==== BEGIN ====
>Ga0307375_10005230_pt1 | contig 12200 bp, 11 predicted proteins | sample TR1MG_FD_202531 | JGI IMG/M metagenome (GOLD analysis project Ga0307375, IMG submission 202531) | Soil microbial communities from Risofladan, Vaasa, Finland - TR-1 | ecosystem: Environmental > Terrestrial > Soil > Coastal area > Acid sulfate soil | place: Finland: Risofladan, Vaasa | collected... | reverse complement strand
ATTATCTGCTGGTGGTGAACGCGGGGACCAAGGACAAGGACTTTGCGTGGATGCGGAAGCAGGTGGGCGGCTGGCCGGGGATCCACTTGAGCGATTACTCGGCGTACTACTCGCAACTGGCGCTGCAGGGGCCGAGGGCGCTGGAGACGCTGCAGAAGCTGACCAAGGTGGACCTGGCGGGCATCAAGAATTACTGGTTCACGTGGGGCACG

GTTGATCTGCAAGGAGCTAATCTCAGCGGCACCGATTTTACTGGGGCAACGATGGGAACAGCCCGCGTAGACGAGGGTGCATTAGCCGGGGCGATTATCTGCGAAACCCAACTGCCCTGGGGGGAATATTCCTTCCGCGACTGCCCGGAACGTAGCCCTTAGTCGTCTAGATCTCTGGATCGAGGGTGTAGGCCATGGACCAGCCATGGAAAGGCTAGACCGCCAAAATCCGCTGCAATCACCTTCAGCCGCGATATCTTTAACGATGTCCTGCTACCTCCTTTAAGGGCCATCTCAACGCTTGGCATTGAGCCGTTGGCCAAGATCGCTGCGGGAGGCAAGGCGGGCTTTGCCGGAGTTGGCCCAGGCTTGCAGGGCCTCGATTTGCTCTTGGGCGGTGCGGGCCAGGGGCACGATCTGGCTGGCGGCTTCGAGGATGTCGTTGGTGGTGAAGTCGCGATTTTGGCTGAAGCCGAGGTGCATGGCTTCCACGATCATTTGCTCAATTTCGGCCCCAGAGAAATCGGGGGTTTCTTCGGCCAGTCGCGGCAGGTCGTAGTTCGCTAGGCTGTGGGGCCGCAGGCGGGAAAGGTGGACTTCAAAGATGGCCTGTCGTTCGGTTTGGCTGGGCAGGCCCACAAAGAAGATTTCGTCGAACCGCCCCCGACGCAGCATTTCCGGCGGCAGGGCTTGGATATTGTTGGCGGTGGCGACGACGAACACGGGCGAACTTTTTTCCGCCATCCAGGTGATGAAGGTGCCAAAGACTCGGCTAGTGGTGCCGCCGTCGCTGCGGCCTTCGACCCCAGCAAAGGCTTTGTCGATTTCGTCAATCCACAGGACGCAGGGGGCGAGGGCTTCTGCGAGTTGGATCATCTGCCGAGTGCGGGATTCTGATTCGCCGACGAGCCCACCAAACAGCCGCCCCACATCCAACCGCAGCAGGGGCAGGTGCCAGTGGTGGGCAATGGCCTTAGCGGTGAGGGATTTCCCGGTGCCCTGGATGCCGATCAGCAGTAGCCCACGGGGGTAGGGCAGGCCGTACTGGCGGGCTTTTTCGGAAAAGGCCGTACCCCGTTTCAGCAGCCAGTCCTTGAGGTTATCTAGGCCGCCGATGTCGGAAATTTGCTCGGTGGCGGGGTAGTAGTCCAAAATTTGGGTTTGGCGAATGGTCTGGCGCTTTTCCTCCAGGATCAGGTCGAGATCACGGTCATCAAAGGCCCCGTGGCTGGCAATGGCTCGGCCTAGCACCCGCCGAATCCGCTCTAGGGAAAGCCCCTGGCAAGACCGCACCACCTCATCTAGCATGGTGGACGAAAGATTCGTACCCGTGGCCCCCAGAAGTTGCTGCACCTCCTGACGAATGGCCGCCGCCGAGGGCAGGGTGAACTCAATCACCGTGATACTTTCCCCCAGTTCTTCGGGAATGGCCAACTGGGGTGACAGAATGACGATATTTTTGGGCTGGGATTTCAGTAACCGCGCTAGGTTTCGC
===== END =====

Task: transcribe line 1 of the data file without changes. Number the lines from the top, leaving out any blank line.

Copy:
>Ga0307375_10005230_pt1 | contig 12200 bp, 11 predicted proteins | sample TR1MG_FD_202531 | JGI IMG/M metagenome (GOLD analysis project Ga0307375, IMG submission 202531) | Soil microbial communities from Risofladan, Vaasa, Finland - TR-1 | ecosystem: Environmental > Terrestrial > Soil > Coastal area > Acid sulfate soil | place: Finland: Risofladan, Vaasa | collected... | reverse complement strand